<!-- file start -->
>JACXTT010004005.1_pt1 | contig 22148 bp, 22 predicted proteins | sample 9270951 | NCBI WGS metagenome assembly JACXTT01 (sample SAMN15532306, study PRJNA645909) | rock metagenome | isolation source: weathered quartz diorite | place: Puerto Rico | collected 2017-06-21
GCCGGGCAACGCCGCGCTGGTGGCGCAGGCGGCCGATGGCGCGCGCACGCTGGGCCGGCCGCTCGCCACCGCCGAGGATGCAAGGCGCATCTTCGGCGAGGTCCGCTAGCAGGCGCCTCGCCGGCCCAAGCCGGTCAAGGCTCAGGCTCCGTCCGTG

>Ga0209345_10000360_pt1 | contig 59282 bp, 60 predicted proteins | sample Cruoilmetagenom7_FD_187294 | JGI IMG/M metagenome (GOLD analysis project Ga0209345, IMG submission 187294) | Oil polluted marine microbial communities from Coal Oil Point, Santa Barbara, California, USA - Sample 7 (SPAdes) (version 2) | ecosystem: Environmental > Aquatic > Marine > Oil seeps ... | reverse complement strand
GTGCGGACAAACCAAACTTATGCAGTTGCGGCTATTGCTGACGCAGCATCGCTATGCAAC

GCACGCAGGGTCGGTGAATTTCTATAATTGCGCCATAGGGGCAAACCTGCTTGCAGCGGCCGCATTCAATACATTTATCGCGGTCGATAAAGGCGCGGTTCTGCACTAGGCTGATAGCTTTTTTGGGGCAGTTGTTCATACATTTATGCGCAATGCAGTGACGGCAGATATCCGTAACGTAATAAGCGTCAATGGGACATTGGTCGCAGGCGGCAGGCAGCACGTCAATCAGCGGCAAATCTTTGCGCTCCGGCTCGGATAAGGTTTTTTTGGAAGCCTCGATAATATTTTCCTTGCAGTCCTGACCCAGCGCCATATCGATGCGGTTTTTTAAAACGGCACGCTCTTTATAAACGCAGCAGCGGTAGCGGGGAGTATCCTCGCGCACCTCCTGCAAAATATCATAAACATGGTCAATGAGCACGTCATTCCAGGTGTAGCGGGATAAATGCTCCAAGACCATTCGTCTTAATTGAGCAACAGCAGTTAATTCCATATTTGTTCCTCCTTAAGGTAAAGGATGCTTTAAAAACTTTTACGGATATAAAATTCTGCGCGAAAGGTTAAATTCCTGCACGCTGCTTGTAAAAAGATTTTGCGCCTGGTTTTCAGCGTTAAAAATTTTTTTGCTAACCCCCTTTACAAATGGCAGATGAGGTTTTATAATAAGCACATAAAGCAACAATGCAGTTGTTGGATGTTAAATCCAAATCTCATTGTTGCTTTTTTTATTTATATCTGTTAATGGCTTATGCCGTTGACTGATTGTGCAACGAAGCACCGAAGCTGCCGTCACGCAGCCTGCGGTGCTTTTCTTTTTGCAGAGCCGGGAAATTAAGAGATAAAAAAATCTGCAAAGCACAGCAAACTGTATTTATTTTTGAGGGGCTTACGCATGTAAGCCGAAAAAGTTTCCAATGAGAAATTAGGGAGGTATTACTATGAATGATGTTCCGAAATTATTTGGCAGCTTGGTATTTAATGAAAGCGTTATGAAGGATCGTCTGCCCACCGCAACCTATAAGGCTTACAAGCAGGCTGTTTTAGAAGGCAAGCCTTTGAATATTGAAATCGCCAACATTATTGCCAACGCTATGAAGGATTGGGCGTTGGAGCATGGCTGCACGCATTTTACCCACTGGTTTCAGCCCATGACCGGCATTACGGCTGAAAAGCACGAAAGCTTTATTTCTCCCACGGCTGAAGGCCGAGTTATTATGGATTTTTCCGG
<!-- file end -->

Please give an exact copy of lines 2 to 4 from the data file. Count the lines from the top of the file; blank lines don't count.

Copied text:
GCCGGGCAACGCCGCGCTGGTGGCGCAGGCGGCCGATGGCGCGCGCACGCTGGGCCGGCCGCTCGCCACCGCCGAGGATGCAAGGCGCATCTTCGGCGAGGTCCGCTAGCAGGCGCCTCGCCGGCCCAAGCCGGTCAAGGCTCAGGCTCCGTCCGTG

>Ga0209345_10000360_pt1 | contig 59282 bp, 60 predicted proteins | sample Cruoilmetagenom7_FD_187294 | JGI IMG/M metagenome (GOLD analysis project Ga0209345, IMG submission 187294) | Oil polluted marine microbial communities from Coal Oil Point, Santa Barbara, California, USA - Sample 7 (SPAdes) (version 2) | ecosystem: Environmental > Aquatic > Marine > Oil seeps ... | reverse complement strand
GTGCGGACAAACCAAACTTATGCAGTTGCGGCTATTGCTGACGCAGCATCGCTATGCAAC